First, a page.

Mining Contract: Emergency Seismic Communication System for the Mining Industry
OMSHR is interested in exploring a new communication technology that re-uses undersea modem technology and concepts for seismic communication within the mining industry. Under this contract, a prototype system will be developed that demonstrates the capabilities of this technology as well as any associated limitations.
Contract Status & Impact
This contract is complete. To receive a copy of the final report, send a request to OMSHR@cdc.gov.
This work explored the use of both oscillatory and impact seismic sources for underground through-the-earth communications applications. Initial tests were conducted in limestone mines where a text message was successfully transmitted and received through the rock mass over a distance of ~200 ft using the Terfenol-D (oscillatory) transducer as both source and receiver. Contract tasks were to refine the prototype equipment, quantify the path losses through both limestone and coal, and determine the maximum distance the Terfenol-D transducer could be used for communication purposes.
Previous tests in limestone indicated that a mechanical impact source could be detected and recorded at approximately 1,800 feet from the source. These results were reproduced in the contract effort at a second limestone mine. The prototype equipment was iteratively modified and retested for evaluation as a seismic source for greater distances. Path loss measurements were made in both limestone and coal environments.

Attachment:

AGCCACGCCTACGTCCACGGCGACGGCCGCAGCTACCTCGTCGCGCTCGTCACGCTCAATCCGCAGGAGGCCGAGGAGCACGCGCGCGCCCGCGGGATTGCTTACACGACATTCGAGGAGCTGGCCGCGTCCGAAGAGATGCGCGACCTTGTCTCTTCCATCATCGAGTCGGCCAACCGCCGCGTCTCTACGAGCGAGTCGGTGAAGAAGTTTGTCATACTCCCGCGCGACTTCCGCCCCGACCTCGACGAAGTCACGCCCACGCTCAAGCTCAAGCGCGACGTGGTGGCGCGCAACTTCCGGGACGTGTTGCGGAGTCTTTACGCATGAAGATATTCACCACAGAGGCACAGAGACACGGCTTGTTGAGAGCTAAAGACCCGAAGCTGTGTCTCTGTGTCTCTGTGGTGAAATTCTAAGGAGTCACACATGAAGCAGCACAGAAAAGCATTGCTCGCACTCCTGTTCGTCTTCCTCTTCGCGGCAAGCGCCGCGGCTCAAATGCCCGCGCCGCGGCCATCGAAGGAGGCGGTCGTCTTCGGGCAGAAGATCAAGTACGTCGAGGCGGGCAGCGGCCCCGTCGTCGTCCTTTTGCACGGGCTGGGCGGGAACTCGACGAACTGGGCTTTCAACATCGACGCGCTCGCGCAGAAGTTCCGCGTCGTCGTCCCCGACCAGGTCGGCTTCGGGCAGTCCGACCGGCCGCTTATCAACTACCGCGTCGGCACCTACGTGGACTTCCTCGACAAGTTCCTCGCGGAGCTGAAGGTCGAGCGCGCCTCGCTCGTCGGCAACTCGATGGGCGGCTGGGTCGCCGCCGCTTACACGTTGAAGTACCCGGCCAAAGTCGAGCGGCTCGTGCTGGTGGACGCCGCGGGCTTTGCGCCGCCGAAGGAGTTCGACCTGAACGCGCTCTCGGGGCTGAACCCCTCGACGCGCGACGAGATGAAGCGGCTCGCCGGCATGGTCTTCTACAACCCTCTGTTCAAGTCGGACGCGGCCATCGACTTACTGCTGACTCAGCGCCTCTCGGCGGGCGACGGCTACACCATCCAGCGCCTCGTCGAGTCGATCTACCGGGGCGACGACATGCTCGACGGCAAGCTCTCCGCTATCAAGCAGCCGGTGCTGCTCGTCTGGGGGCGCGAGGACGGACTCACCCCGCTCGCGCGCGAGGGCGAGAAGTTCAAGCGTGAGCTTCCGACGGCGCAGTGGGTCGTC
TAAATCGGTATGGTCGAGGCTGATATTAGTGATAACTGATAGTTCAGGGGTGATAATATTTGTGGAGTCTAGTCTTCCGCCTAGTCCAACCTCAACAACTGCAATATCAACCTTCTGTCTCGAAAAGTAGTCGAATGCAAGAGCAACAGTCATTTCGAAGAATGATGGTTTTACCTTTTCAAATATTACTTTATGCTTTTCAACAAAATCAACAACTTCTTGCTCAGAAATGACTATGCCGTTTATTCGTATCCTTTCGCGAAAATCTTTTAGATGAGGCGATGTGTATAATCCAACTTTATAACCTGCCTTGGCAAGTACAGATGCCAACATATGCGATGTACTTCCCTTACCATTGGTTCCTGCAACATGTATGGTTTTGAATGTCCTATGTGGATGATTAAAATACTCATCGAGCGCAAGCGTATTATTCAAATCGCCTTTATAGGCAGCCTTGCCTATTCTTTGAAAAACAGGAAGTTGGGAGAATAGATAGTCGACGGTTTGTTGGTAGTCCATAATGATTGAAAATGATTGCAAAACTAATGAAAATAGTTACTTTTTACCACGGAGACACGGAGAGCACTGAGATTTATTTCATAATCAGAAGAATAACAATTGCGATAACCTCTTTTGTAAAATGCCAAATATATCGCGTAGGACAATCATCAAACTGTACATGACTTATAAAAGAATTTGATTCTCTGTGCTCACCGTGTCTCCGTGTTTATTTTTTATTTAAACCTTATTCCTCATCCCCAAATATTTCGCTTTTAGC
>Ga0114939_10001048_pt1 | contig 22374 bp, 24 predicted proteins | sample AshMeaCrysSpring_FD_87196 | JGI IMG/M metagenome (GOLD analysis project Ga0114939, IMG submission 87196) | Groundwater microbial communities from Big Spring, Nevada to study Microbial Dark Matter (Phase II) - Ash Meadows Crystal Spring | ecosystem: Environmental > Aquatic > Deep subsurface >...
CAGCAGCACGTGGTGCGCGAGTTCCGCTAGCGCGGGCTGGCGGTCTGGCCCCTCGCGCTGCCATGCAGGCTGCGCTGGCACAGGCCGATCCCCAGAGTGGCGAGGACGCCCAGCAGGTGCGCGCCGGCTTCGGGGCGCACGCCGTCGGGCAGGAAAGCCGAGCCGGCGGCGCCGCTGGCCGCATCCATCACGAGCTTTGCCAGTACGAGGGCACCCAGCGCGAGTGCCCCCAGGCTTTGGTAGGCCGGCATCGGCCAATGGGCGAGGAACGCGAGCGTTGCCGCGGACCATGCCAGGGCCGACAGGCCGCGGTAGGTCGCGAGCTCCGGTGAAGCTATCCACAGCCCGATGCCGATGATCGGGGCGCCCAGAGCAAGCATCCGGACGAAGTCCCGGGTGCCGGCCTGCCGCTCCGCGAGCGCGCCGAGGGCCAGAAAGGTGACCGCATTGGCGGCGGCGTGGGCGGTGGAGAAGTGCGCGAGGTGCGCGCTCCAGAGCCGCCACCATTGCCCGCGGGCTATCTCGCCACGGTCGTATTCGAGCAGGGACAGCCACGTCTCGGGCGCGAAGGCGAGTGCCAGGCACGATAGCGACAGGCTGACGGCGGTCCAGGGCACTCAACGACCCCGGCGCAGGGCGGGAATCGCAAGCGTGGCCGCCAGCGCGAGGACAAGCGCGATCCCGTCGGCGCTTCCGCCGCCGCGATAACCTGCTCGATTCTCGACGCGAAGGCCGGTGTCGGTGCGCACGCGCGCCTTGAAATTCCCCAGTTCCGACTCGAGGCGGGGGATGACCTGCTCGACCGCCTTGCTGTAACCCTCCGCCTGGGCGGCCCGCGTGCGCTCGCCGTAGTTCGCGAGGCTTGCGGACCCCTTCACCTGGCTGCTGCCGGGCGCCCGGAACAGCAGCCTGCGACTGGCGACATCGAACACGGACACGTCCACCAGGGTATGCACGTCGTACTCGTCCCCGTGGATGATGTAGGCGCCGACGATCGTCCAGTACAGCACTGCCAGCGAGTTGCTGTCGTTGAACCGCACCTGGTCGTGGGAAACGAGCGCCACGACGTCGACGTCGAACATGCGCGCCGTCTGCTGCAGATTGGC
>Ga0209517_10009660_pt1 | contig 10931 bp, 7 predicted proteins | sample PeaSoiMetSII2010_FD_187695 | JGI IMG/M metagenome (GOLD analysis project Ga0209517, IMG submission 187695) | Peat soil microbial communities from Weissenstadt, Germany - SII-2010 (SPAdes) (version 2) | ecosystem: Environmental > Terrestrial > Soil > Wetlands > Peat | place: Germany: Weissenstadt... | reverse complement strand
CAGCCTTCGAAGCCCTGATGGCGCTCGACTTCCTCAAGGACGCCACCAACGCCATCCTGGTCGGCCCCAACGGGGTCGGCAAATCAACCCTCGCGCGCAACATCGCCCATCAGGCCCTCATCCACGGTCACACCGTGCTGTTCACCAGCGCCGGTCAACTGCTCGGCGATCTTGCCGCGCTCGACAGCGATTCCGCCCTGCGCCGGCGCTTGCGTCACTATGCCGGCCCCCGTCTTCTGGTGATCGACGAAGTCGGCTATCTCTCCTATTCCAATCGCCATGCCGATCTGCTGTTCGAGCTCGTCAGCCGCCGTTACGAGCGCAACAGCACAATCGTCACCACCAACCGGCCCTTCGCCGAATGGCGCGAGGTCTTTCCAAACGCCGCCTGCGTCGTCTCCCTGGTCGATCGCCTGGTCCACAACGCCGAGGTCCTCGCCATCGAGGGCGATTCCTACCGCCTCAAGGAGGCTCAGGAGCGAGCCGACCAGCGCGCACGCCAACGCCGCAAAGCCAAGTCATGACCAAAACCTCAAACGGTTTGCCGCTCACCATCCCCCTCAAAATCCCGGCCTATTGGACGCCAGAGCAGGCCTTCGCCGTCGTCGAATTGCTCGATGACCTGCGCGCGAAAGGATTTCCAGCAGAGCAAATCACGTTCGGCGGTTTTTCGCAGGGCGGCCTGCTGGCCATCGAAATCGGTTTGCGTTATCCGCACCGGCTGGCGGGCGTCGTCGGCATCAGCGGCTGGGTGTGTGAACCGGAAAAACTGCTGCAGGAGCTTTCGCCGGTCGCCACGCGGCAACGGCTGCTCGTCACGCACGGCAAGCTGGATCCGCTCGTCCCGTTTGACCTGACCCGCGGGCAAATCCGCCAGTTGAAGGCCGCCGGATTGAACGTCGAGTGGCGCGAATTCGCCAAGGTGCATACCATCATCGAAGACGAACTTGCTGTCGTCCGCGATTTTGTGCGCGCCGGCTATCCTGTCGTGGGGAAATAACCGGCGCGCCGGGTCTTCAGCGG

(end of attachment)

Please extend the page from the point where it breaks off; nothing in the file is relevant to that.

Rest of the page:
During the tests, the maximum observed communication distance through limestone using the Terfenol-D transducer was 480 feet. Subsequent analyses predict that maximum achievable distance of the Terfenol-D transducer through limestone to be approximately 1,567 feet. The maximum observed communication distance through coal using the Terfenol-D transducer was 965 feet. Subsequent analyses predict that maximum achievable distance of the Terfenol-D transducer through coal to be approximately 1,040 feet.
Based upon the above results, the contractor indicated that the Terfenol-D transducer is not a practical seismic excitation source for the mining application. While impact sources offer potentially greater communication distances, the large amount of input energy necessitates the use of large batteries and heavy masses. Alternatively, communications could be relayed between multiple repeater locations that are closer together, using less powerful sources. Either approach escalates the total cost of the system, and its maintenance, to the extent that the contractor does not consider them practical as an application in a seismic-based communication system for use by the mining industry.